Americans of all ages, all conditions, and all dispositions constantly form associations. They have not only commercial and manufacturing associations, in which all partake, but associations of a thousand other kinds – religious, moral, serious, futile, general or restricted, enormous or diminutive. Wherever at the head of some new undertaking you see the government of France, or a man of rank in England, in the United States you will be sure to find an association.— Alexis de Tocqueville
At American Philanthropic, we believe that to be most effective, philanthropy is best understood as an integral part of American civil society — and, therefore, American democracy.
As Alexis de Tocqueville famously recognized, Americans’ energetic commitment to the voluntary associations that constitute civil society is something unique in the world. The American ideal of “rugged individualism” may have largely shaped our national personality, but to understand fully the character of American individualism it is necessary to understand that this individualism has been accompanied by a vibrant communitarianism.
In other words, Americans have wished to be free, but in their freedom they have also, at their best, wished to become a nation of flourishing communities full of strong, healthy families and neighborhoods. To realize this crucial aspect of the American dream, they have formed numerous — and fantastically variegated — associations, including charities, fraternal clubs, libraries, hospitals, churches, trade unions, civic and community groups, and political advocacy organizations. Furthermore, on scales small and large, community leaders have emerged to form foundations and trusts that support such groups financially.
These associations and foundations are the organs of civil society, and it is our participation in civil society which serves to fully humanize us. “To love the little platoon we belong to in society is the first principle . . . of public affections,” observed Edmund Burke. “It is the first link in the series by which we proceed towards a love to our country and to mankind.” The sociologist Robert Nisbet taught that “the family, religious association, and local community . . . are essentially prior to the individual and are the indispensable supports of belief and conduct.”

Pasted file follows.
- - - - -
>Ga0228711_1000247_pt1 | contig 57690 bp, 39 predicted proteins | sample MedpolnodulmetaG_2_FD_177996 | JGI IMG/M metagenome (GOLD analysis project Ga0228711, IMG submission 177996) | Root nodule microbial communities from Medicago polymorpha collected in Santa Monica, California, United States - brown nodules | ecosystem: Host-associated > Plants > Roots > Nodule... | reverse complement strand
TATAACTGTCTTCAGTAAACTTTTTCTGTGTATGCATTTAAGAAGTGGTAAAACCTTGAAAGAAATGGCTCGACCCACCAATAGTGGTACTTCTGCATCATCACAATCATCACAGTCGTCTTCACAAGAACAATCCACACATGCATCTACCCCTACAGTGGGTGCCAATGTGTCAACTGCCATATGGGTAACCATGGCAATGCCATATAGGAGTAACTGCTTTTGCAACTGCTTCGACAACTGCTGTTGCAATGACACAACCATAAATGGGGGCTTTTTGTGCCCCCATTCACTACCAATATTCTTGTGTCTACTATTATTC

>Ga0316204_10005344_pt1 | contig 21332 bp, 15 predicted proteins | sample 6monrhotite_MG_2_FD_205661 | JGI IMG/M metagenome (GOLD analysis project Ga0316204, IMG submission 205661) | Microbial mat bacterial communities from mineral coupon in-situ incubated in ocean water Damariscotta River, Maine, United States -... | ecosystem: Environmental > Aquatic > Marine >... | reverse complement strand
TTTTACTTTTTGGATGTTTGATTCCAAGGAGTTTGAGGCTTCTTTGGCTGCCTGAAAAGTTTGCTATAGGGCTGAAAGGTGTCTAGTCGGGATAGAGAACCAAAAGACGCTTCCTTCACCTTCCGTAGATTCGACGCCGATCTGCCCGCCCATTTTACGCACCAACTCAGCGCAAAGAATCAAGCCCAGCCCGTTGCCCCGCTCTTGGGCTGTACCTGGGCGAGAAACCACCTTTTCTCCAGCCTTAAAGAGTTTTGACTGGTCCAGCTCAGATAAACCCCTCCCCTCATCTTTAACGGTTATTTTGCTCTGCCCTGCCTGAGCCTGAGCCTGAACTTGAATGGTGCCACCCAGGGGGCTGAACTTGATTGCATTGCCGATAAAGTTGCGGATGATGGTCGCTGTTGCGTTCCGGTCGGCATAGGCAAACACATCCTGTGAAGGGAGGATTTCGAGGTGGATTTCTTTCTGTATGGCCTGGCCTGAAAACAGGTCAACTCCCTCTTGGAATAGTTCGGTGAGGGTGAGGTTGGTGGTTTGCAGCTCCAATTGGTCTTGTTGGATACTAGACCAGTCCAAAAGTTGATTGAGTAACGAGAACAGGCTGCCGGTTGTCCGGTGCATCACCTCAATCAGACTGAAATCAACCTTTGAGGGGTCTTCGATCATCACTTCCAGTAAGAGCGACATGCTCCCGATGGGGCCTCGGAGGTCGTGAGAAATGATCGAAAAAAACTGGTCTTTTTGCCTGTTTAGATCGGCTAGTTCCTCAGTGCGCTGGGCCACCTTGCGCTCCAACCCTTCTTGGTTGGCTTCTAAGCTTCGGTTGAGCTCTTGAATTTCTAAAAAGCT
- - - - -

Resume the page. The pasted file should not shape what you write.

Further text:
Because humans are social by nature, true freedom takes hold in the space that exists between the individual and the state. Freedom thrives, Nisbet reminded his readers, “in cultural diversity, in local and regional differentiation, in associative pluralism, and, above all, in the diversification of power.”
Americans instinctively realize this, even if they cannot always articulate it. That understanding is manifested in the singular American commitment to civil society, which goes hand in hand with the American commitment to a limited government. As a result, the size and scope of the American philanthropic community is paralleled nowhere else in the world: by every measure — in absolute numbers, on a per-capita basis, as a percentage of GDP — private giving in the United States exceeds by far that of the world’s other major nations. Indeed, foreign observers often regard Americans’ charitable record with a mixture of awe and incomprehension.
Even so, as works such as Robert Putnam’s Bowling Alone have demonstrated, American civil society has frayed as our genius for, and impulse toward, voluntary association declines. Tocqueville warned that “if men are to remain civilized, or to become so,” in a relatively egalitarian and democratic age, “the art of associating together must grow and improve.”
The mission of American Philanthropic is to promote the “art” of civil association by improving the effectiveness of American charitable foundations and nonprofit organizations. Our belief is that if such associations can more fully realize their visions, American civil society and American democracy will become healthier—and American individuals and communities will more fully flourish.